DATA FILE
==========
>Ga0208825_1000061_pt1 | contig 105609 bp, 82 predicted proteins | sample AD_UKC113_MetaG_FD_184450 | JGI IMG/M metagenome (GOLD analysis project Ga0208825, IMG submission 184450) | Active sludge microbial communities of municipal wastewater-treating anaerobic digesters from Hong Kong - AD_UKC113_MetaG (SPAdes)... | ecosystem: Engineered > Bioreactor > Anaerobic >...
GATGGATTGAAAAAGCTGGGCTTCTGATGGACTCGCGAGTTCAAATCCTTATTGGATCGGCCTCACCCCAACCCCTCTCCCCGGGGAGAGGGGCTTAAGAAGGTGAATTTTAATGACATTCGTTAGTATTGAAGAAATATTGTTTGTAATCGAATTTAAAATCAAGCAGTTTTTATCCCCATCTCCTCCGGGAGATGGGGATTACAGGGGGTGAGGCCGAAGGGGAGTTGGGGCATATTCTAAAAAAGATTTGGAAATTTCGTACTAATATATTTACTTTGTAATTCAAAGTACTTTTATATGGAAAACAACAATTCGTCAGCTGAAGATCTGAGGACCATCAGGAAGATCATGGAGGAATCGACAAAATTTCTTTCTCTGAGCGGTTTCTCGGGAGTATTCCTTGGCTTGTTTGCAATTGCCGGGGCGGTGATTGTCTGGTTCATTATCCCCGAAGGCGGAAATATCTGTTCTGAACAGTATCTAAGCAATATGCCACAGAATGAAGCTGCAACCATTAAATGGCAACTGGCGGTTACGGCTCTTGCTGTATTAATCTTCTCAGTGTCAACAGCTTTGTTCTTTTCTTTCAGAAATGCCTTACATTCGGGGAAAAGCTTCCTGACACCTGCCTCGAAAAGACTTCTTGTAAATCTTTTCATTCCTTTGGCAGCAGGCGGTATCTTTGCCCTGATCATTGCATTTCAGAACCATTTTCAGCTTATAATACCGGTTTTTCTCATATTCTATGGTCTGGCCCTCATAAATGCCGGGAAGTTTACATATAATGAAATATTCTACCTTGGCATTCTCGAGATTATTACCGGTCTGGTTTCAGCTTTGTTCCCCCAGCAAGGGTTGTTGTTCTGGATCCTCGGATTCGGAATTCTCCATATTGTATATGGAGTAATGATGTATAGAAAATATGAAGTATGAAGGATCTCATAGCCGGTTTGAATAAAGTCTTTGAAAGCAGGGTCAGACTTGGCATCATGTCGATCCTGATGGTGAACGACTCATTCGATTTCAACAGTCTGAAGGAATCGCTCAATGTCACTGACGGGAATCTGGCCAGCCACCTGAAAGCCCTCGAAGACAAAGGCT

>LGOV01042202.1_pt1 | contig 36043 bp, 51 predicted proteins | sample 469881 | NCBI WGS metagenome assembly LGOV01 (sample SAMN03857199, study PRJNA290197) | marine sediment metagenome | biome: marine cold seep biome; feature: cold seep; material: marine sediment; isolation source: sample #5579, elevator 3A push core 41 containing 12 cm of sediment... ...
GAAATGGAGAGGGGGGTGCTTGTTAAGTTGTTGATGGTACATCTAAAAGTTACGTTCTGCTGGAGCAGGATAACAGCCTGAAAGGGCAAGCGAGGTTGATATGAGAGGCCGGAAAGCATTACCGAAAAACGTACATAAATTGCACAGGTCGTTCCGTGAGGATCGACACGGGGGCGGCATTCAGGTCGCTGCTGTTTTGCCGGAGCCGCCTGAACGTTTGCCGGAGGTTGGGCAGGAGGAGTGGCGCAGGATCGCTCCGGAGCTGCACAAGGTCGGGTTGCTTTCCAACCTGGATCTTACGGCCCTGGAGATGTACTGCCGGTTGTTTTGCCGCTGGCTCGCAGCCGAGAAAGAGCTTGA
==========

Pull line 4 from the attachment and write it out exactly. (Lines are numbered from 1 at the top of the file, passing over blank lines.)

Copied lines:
GAAATGGAGAGGGGGGTGCTTGTTAAGTTGTTGATGGTACATCTAAAAGTTACGTTCTGCTGGAGCAGGATAACAGCCTGAAAGGGCAAGCGAGGTTGATATGAGAGGCCGGAAAGCATTACCGAAAAACGTACATAAATTGCACAGGTCGTTCCGTGAGGATCGACACGGGGGCGGCATTCAGGTCGCTGCTGTTTTGCCGGAGCCGCCTGAACGTTTGCCGGAGGTTGGGCAGGAGGAGTGGCGCAGGATCGCTCCGGAGCTGCACAAGGTCGGGTTGCTTTCCAACCTGGATCTTACGGCCCTGGAGATGTACTGCCGGTTGTTTTGCCGCTGGCTCGCAGCCGAGAAAGAGCTTGA